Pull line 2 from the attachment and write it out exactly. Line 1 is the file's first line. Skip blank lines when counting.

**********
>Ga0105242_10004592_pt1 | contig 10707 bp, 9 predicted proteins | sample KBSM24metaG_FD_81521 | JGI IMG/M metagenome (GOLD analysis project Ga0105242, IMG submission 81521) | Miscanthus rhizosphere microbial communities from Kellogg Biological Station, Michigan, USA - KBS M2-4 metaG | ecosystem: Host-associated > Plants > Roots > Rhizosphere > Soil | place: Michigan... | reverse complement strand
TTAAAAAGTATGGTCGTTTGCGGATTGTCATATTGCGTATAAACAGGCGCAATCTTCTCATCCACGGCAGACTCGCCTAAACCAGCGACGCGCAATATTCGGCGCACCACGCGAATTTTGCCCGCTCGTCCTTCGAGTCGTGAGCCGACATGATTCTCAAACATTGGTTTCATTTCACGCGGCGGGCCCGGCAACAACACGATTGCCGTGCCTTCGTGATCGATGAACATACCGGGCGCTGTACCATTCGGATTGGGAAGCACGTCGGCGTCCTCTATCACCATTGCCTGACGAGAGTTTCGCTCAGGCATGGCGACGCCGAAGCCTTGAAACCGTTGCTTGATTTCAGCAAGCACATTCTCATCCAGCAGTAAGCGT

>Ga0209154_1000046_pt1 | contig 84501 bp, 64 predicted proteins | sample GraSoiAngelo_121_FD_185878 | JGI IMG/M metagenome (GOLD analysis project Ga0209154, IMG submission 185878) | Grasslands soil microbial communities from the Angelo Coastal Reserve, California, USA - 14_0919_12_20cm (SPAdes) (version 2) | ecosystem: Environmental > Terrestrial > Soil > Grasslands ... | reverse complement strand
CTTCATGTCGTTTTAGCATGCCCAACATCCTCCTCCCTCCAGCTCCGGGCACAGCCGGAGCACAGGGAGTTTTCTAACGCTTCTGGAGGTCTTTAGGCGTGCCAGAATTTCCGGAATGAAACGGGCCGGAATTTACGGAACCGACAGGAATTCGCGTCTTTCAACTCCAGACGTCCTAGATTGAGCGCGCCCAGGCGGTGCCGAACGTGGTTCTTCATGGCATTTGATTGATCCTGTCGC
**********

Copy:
TTAAAAAGTATGGTCGTTTGCGGATTGTCATATTGCGTATAAACAGGCGCAATCTTCTCATCCACGGCAGACTCGCCTAAACCAGCGACGCGCAATATTCGGCGCACCACGCGAATTTTGCCCGCTCGTCCTTCGAGTCGTGAGCCGACATGATTCTCAAACATTGGTTTCATTTCACGCGGCGGGCCCGGCAACAACACGATTGCCGTGCCTTCGTGATCGATGAACATACCGGGCGCTGTACCATTCGGATTGGGAAGCACGTCGGCGTCCTCTATCACCATTGCCTGACGAGAGTTTCGCTCAGGCATGGCGACGCCGAAGCCTTGAAACCGTTGCTTGATTTCAGCAAGCACATTCTCATCCAGCAGTAAGCGT